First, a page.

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Dating today isn’t the same as it used to be. The modern dating world is a tricky landscape where you’re swiping left or right, searching profiles online, hoping you’re not being catfished, and learning that the person you’ve been talking to didn’t represent themselves with honesty. Because it’s a challenging venture, some people turn to dating coaches and therapists for guidance.

Despite what you may have heard, a dating coach isn’t a therapist and a therapist isn’t a dating coach. They have independent roles when it comes to relationships. Whether you need a dating coach or a therapist depends on your situation. By understanding the differences between these roles, you’re in a better place to get the support you need.

What Is a Dating Coach?

You know the role of a coach on a sports team, right? A dating coach is a coach for dating and relationships. The goal is to improve your self-confidence and self-esteem, navigate new romances, and master the best dating techniques. Through role-playing and modification of past behaviors, you’ll learn:

  • How to approach and attract potential dates.
  • Tips for arranging the first date.
  • How to hold meaningful conversations.
  • Ways to behave and not to behave during a date.
  • How to know if a person isn’t the right fit.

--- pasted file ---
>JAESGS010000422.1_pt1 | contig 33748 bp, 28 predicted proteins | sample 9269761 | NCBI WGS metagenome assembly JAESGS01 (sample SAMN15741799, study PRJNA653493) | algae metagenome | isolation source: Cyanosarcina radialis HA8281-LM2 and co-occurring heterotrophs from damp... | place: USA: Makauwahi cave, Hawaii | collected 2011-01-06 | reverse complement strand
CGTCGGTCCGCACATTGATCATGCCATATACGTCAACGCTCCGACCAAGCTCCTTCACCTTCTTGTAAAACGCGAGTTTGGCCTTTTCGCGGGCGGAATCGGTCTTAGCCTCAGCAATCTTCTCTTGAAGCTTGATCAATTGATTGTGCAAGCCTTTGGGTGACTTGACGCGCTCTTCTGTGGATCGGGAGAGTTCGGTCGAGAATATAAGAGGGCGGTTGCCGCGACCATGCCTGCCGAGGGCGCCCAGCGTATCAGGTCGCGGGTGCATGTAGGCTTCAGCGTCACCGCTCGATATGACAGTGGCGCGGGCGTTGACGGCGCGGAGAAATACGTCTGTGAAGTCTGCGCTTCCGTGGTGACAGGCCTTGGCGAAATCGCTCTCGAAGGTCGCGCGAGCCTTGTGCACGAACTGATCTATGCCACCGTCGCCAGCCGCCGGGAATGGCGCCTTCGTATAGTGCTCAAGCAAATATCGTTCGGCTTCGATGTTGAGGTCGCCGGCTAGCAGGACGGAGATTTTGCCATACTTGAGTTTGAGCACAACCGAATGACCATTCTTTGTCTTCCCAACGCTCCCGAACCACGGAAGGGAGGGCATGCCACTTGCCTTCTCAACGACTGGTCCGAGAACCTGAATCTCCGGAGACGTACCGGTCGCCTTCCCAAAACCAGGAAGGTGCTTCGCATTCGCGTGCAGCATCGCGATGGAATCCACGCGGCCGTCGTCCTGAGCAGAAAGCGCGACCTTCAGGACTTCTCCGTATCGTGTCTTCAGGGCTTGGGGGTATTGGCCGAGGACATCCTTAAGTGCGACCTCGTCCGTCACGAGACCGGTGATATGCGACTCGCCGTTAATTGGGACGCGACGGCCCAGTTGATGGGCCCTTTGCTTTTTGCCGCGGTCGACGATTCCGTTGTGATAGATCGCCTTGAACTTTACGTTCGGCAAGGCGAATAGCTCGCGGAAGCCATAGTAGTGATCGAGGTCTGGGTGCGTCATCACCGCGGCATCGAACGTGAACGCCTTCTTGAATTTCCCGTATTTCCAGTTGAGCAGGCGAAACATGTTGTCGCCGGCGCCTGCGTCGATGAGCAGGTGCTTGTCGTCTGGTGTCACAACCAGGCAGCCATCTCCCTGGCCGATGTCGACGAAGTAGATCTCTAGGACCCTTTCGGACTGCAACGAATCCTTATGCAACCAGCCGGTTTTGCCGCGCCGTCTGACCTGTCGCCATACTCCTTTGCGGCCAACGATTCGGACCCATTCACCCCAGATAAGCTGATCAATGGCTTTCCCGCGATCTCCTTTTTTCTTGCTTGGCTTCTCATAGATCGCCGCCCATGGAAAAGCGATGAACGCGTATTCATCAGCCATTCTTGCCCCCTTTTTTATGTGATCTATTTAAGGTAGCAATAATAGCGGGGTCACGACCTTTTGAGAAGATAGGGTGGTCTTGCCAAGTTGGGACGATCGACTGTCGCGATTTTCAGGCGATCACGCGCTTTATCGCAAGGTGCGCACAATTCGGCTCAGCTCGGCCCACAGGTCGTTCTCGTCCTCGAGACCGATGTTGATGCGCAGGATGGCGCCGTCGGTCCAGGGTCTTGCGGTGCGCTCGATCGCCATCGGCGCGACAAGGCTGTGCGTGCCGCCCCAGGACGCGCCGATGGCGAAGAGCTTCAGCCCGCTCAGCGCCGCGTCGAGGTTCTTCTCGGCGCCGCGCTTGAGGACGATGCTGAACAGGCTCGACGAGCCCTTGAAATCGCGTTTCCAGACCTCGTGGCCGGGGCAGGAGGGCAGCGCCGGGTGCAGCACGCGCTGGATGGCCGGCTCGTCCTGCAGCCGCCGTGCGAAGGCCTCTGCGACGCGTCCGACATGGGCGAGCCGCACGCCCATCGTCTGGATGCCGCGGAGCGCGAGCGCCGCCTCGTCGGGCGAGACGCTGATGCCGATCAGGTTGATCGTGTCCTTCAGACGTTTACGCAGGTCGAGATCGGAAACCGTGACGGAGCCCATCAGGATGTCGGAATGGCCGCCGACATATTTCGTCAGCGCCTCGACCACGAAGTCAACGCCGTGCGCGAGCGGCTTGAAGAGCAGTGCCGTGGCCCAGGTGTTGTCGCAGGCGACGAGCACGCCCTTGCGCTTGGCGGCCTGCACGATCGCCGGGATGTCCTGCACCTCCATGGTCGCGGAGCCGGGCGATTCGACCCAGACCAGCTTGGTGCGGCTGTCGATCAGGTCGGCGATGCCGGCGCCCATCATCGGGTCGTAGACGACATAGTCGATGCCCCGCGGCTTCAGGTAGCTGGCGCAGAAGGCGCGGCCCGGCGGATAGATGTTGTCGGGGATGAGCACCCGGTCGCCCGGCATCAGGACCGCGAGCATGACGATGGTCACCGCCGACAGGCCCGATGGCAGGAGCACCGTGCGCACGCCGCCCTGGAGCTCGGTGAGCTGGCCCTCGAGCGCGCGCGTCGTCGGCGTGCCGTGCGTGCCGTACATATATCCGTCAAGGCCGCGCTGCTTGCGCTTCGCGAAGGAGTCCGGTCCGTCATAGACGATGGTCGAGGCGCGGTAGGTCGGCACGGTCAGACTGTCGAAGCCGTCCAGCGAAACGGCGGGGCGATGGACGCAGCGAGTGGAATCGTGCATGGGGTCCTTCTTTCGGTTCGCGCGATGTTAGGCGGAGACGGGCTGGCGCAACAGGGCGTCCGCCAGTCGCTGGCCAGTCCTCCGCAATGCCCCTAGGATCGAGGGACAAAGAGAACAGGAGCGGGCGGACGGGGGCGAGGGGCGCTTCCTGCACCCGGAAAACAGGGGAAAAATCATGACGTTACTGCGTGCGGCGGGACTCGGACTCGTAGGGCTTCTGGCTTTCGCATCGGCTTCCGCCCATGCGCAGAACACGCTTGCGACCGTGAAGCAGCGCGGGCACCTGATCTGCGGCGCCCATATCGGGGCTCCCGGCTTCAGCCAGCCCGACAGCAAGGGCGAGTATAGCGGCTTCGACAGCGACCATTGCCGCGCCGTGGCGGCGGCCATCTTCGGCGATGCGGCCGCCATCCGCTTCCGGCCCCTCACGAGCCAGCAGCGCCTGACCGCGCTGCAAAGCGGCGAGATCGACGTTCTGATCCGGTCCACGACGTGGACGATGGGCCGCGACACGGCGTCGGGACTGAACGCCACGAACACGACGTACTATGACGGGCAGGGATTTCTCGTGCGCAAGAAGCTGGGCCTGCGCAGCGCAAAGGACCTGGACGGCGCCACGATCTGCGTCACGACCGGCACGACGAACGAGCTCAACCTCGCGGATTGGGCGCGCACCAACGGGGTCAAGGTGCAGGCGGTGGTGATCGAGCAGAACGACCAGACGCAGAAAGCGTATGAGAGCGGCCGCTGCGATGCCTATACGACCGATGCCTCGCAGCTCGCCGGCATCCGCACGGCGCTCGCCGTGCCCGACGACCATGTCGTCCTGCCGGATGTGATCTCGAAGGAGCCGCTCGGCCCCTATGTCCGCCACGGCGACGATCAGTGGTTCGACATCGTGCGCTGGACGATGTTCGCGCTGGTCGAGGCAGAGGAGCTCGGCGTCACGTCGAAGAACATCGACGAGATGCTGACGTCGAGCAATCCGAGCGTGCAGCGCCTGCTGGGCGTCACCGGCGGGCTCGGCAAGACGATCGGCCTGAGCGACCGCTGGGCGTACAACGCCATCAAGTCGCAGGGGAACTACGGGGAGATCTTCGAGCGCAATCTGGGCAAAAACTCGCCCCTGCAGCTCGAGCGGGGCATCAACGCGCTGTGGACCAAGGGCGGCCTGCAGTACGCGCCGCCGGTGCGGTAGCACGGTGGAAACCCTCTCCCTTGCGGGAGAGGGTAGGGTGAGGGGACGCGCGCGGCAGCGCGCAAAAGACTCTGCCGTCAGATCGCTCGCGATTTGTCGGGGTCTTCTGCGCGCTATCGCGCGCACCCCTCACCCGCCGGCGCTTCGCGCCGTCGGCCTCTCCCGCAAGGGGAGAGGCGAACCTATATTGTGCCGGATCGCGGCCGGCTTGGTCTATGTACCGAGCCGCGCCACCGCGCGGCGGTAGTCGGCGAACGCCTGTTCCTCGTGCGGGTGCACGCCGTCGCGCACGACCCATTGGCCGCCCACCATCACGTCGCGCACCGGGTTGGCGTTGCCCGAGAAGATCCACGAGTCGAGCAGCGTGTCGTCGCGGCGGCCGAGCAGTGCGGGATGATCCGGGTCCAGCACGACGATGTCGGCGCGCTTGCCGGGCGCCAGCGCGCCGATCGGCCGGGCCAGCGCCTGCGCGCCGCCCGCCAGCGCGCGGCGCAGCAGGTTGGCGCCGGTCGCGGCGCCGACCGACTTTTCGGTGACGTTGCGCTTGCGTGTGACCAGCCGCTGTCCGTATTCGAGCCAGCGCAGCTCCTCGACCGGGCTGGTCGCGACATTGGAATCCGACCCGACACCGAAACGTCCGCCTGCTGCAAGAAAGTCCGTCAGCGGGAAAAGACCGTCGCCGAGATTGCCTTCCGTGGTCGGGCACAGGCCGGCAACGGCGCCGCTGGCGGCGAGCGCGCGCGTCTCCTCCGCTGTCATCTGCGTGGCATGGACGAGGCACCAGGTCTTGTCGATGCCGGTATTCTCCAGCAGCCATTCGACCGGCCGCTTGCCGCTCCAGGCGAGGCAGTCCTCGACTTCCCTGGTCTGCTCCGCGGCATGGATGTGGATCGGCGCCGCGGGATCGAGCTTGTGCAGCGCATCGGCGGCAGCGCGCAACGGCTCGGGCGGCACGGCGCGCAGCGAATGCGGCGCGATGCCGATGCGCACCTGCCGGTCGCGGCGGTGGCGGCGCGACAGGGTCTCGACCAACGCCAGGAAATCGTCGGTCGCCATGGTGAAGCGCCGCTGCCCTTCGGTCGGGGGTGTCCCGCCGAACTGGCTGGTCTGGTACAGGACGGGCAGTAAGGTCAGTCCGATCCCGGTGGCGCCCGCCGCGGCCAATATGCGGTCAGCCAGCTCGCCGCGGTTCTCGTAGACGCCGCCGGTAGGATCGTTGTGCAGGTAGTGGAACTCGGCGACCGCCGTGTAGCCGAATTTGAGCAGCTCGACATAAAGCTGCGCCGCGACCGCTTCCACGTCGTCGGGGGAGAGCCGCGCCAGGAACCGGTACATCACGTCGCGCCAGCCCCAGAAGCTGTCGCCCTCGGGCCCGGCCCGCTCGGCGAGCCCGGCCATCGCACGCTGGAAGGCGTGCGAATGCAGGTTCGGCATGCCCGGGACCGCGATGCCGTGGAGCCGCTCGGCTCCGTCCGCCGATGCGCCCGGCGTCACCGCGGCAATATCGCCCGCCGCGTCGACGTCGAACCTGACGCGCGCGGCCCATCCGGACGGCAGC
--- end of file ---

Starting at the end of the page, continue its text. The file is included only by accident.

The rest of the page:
• Tips for flirting and going from the first date to becoming intimate.

All of this is just for dating and the move towards intimacy.  A dating coach is a short-term approach for getting into or back into the modern dating world.

A dating coach does not have to be certified. You may find certified coaches, but it’s not required in the U.S. 

What Is a Relationship Therapist?

That’s a brief look at what a dating coach does. How does a relationship therapist differ? First, a relationship and marriage therapist usually has to be licensed in some form of marriage and family therapy and counseling. 

State requirements vary, but most require you to graduate with a degree in marital and family counseling, thousands of hours of supervised work with clients, and passage of an exam. Many states have a two-stage license where you start as an associate and then after completing the supervised hours pass an exam and move to an official therapist who still has to undergo additional months of supervision.

After licensure and supervised therapy sessions, relationship therapists have to also complete a specific number of hours of continuing education to get their license renewed. Those requirements are:

  • Alabama – 40 hours every two years for an LMFT license, 20 hours for an Associate license
  • Alaska – 45 hours every two years
  • Arizona – 30 hours every two years
  • Arkansas – 24 hours every two years
  • California – 36 hours every two years
  • Colorado – 40 hours every two years
  • Connecticut – 15 hours every year
  • Delaware – 40 hours every two years
  • Florida – 30 hours every two years, but exempt on your first renewal
  • Georgia – 35 hours every two years and 5 hours must be in ethics
  • Hawaii – 45 hours every two years and 6 hours must be in ethics
  • Idaho – 20 hours every two years
  • Illinois – 30 hours every two years
  • Indiana – 30 hours every two years for an Associate and 40 hours for an LMFT with that time cut in half if your first renewal happens before you’ve been licensed for 24 months